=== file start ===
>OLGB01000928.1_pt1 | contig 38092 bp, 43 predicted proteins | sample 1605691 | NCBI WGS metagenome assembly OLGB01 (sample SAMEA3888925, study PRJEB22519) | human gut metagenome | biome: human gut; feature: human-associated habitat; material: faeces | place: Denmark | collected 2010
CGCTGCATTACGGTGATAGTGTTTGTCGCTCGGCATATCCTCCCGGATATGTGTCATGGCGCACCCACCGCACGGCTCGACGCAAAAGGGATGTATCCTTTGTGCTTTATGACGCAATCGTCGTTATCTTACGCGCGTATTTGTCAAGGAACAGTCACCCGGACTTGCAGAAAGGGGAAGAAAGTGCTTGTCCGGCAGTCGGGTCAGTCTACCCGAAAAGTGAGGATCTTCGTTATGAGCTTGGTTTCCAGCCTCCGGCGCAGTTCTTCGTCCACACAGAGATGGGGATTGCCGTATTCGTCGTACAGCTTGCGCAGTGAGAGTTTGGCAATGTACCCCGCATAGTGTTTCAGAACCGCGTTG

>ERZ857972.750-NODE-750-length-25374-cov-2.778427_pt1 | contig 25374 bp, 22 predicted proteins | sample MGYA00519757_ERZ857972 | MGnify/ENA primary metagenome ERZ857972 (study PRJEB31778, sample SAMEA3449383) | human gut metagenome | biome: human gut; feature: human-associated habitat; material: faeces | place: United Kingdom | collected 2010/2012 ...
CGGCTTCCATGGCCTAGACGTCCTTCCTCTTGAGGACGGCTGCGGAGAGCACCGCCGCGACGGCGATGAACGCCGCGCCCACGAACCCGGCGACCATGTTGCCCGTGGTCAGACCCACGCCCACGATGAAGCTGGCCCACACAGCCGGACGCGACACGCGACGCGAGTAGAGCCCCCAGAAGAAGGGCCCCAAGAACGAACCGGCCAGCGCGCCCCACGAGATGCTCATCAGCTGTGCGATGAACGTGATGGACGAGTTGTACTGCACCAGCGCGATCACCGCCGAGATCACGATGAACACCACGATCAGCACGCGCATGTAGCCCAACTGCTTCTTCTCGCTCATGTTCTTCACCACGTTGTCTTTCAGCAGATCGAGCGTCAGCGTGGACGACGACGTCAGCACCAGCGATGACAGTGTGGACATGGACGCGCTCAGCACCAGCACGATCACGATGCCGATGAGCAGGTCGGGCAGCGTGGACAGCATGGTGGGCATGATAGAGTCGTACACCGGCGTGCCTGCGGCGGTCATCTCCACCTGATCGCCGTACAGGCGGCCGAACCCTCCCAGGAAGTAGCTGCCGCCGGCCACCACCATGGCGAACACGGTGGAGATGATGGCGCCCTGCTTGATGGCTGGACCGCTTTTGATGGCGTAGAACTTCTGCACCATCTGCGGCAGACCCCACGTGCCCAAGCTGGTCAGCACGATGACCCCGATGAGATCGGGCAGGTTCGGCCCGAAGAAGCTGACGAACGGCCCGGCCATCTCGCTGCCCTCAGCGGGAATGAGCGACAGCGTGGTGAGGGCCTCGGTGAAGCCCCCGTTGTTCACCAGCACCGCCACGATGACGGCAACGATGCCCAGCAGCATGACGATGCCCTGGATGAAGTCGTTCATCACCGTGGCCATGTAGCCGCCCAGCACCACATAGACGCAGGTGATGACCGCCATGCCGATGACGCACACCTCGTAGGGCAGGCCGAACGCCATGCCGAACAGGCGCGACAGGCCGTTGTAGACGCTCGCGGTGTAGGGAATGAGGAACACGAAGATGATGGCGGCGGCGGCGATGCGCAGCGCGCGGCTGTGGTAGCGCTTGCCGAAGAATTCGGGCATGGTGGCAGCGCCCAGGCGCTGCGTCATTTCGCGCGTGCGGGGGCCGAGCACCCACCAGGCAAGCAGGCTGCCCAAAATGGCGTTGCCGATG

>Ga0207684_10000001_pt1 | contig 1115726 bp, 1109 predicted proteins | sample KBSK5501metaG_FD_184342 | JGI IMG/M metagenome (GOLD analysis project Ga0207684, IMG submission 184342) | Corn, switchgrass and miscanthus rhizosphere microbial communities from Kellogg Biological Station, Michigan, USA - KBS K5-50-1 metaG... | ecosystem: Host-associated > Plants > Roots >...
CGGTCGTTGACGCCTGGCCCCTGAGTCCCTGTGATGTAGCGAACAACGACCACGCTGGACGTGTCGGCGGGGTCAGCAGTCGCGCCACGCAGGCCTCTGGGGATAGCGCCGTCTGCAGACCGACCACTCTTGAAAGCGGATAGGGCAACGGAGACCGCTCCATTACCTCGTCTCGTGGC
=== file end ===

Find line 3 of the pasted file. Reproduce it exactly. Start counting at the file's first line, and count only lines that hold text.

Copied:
>ERZ857972.750-NODE-750-length-25374-cov-2.778427_pt1 | contig 25374 bp, 22 predicted proteins | sample MGYA00519757_ERZ857972 | MGnify/ENA primary metagenome ERZ857972 (study PRJEB31778, sample SAMEA3449383) | human gut metagenome | biome: human gut; feature: human-associated habitat; material: faeces | place: United Kingdom | collected 2010/2012 ...